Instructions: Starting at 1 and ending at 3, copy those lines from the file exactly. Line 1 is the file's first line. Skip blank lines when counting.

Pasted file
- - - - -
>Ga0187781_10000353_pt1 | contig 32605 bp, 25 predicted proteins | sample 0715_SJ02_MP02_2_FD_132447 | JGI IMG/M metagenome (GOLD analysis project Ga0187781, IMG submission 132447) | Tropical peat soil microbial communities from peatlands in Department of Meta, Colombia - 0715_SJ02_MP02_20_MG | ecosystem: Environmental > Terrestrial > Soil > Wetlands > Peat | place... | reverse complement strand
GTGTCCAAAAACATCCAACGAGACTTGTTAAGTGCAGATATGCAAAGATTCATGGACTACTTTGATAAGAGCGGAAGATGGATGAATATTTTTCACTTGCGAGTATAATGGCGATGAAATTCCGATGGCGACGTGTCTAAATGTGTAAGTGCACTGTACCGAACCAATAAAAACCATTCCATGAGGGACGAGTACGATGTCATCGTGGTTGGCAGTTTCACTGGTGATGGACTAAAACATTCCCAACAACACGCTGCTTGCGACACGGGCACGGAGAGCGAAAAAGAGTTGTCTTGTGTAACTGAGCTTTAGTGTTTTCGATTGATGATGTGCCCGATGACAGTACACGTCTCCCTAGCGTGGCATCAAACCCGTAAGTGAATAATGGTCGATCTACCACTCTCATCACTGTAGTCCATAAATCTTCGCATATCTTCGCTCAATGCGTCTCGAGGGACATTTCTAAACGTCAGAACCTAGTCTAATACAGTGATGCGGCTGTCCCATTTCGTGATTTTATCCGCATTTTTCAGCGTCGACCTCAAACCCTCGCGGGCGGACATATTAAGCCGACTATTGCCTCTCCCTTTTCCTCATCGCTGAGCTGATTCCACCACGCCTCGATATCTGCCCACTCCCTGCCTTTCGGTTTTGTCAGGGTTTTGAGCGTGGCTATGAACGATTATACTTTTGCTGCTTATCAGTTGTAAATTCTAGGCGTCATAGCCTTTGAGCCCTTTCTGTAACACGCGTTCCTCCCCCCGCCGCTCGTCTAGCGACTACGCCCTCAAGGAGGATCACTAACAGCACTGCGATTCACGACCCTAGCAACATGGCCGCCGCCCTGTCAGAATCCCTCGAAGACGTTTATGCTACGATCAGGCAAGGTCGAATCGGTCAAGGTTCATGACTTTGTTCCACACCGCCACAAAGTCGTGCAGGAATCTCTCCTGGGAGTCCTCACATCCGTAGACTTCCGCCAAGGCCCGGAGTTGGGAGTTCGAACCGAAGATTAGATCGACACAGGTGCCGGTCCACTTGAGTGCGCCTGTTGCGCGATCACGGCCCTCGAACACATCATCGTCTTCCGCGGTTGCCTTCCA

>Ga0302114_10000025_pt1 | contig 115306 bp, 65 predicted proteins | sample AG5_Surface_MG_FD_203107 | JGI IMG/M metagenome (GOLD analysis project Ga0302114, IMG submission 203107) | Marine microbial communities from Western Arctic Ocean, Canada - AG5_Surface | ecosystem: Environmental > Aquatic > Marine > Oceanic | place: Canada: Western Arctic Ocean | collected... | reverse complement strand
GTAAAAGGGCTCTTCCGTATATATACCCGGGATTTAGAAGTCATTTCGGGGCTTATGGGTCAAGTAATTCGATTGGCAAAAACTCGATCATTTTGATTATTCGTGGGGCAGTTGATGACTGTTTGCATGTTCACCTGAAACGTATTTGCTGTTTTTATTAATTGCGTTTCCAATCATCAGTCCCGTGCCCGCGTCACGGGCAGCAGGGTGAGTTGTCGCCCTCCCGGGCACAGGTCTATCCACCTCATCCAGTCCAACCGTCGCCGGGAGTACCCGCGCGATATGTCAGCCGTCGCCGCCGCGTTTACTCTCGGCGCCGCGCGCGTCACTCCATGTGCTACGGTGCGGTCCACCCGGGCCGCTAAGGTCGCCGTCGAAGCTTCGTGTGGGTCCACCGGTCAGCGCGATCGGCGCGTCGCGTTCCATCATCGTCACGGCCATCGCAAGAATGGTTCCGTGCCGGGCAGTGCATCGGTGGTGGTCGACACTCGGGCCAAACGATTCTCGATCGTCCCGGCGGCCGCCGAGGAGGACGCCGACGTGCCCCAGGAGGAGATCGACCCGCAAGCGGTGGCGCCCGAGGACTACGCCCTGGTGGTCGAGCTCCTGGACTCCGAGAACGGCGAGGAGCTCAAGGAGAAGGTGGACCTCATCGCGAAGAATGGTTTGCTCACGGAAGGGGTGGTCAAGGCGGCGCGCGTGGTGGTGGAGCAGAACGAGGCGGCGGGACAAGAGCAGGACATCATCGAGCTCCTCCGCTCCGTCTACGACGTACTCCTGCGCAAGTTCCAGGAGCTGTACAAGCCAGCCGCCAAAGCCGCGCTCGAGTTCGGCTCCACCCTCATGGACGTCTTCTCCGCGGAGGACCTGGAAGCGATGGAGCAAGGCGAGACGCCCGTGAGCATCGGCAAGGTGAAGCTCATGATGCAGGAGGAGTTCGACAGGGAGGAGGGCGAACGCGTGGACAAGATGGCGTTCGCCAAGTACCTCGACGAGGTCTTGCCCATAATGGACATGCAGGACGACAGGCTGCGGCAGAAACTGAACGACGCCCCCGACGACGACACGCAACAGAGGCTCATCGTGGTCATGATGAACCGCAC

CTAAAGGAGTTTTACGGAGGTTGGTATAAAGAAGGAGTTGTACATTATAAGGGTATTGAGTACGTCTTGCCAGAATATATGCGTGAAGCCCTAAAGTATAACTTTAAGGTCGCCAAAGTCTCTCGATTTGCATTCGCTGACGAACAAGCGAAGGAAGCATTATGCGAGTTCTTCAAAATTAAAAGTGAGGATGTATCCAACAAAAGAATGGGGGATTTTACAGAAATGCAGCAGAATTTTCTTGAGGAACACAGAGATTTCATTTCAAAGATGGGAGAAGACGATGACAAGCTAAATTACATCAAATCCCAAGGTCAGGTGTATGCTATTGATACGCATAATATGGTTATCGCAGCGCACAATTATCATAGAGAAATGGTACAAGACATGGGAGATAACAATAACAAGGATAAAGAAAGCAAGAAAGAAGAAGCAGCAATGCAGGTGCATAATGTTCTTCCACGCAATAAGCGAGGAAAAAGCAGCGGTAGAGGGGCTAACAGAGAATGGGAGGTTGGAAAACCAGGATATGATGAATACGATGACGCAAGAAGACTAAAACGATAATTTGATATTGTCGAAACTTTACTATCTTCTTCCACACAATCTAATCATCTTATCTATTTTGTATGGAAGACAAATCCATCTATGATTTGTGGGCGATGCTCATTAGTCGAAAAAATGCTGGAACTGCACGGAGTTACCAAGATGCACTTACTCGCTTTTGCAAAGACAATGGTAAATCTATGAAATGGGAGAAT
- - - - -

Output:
>Ga0187781_10000353_pt1 | contig 32605 bp, 25 predicted proteins | sample 0715_SJ02_MP02_2_FD_132447 | JGI IMG/M metagenome (GOLD analysis project Ga0187781, IMG submission 132447) | Tropical peat soil microbial communities from peatlands in Department of Meta, Colombia - 0715_SJ02_MP02_20_MG | ecosystem: Environmental > Terrestrial > Soil > Wetlands > Peat | place... | reverse complement strand
GTGTCCAAAAACATCCAACGAGACTTGTTAAGTGCAGATATGCAAAGATTCATGGACTACTTTGATAAGAGCGGAAGATGGATGAATATTTTTCACTTGCGAGTATAATGGCGATGAAATTCCGATGGCGACGTGTCTAAATGTGTAAGTGCACTGTACCGAACCAATAAAAACCATTCCATGAGGGACGAGTACGATGTCATCGTGGTTGGCAGTTTCACTGGTGATGGACTAAAACATTCCCAACAACACGCTGCTTGCGACACGGGCACGGAGAGCGAAAAAGAGTTGTCTTGTGTAACTGAGCTTTAGTGTTTTCGATTGATGATGTGCCCGATGACAGTACACGTCTCCCTAGCGTGGCATCAAACCCGTAAGTGAATAATGGTCGATCTACCACTCTCATCACTGTAGTCCATAAATCTTCGCATATCTTCGCTCAATGCGTCTCGAGGGACATTTCTAAACGTCAGAACCTAGTCTAATACAGTGATGCGGCTGTCCCATTTCGTGATTTTATCCGCATTTTTCAGCGTCGACCTCAAACCCTCGCGGGCGGACATATTAAGCCGACTATTGCCTCTCCCTTTTCCTCATCGCTGAGCTGATTCCACCACGCCTCGATATCTGCCCACTCCCTGCCTTTCGGTTTTGTCAGGGTTTTGAGCGTGGCTATGAACGATTATACTTTTGCTGCTTATCAGTTGTAAATTCTAGGCGTCATAGCCTTTGAGCCCTTTCTGTAACACGCGTTCCTCCCCCCGCCGCTCGTCTAGCGACTACGCCCTCAAGGAGGATCACTAACAGCACTGCGATTCACGACCCTAGCAACATGGCCGCCGCCCTGTCAGAATCCCTCGAAGACGTTTATGCTACGATCAGGCAAGGTCGAATCGGTCAAGGTTCATGACTTTGTTCCACACCGCCACAAAGTCGTGCAGGAATCTCTCCTGGGAGTCCTCACATCCGTAGACTTCCGCCAAGGCCCGGAGTTGGGAGTTCGAACCGAAGATTAGATCGACACAGGTGCCGGTCCACTTGAGTGCGCCTGTTGCGCGATCACGGCCCTCGAACACATCATCGTCTTCCGCGGTTGCCTTCCA

>Ga0302114_10000025_pt1 | contig 115306 bp, 65 predicted proteins | sample AG5_Surface_MG_FD_203107 | JGI IMG/M metagenome (GOLD analysis project Ga0302114, IMG submission 203107) | Marine microbial communities from Western Arctic Ocean, Canada - AG5_Surface | ecosystem: Environmental > Aquatic > Marine > Oceanic | place: Canada: Western Arctic Ocean | collected... | reverse complement strand